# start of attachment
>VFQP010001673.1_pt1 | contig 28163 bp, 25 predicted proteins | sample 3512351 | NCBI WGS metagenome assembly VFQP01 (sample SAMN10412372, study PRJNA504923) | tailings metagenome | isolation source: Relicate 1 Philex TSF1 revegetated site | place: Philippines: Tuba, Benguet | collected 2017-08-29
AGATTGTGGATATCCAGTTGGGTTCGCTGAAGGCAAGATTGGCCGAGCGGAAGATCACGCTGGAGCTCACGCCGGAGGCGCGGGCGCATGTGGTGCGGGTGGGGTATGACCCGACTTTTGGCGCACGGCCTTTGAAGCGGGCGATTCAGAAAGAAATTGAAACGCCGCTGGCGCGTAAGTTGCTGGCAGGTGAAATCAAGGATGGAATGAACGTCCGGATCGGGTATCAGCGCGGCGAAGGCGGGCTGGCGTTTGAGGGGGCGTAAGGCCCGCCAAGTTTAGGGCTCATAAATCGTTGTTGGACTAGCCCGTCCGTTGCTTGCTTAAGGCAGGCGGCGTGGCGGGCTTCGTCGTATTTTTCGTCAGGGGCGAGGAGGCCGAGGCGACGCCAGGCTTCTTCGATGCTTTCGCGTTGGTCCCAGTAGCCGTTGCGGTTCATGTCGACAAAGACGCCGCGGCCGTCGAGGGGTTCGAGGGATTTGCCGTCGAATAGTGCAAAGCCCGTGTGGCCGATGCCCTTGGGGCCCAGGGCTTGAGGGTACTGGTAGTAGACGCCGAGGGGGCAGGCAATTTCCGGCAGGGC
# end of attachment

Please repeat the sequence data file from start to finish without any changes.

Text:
>VFQP010001673.1_pt1 | contig 28163 bp, 25 predicted proteins | sample 3512351 | NCBI WGS metagenome assembly VFQP01 (sample SAMN10412372, study PRJNA504923) | tailings metagenome | isolation source: Relicate 1 Philex TSF1 revegetated site | place: Philippines: Tuba, Benguet | collected 2017-08-29
AGATTGTGGATATCCAGTTGGGTTCGCTGAAGGCAAGATTGGCCGAGCGGAAGATCACGCTGGAGCTCACGCCGGAGGCGCGGGCGCATGTGGTGCGGGTGGGGTATGACCCGACTTTTGGCGCACGGCCTTTGAAGCGGGCGATTCAGAAAGAAATTGAAACGCCGCTGGCGCGTAAGTTGCTGGCAGGTGAAATCAAGGATGGAATGAACGTCCGGATCGGGTATCAGCGCGGCGAAGGCGGGCTGGCGTTTGAGGGGGCGTAAGGCCCGCCAAGTTTAGGGCTCATAAATCGTTGTTGGACTAGCCCGTCCGTTGCTTGCTTAAGGCAGGCGGCGTGGCGGGCTTCGTCGTATTTTTCGTCAGGGGCGAGGAGGCCGAGGCGACGCCAGGCTTCTTCGATGCTTTCGCGTTGGTCCCAGTAGCCGTTGCGGTTCATGTCGACAAAGACGCCGCGGCCGTCGAGGGGTTCGAGGGATTTGCCGTCGAATAGTGCAAAGCCCGTGTGGCCGATGCCCTTGGGGCCCAGGGCTTGAGGGTACTGGTAGTAGACGCCGAGGGGGCAGGCAATTTCCGGCAGGGC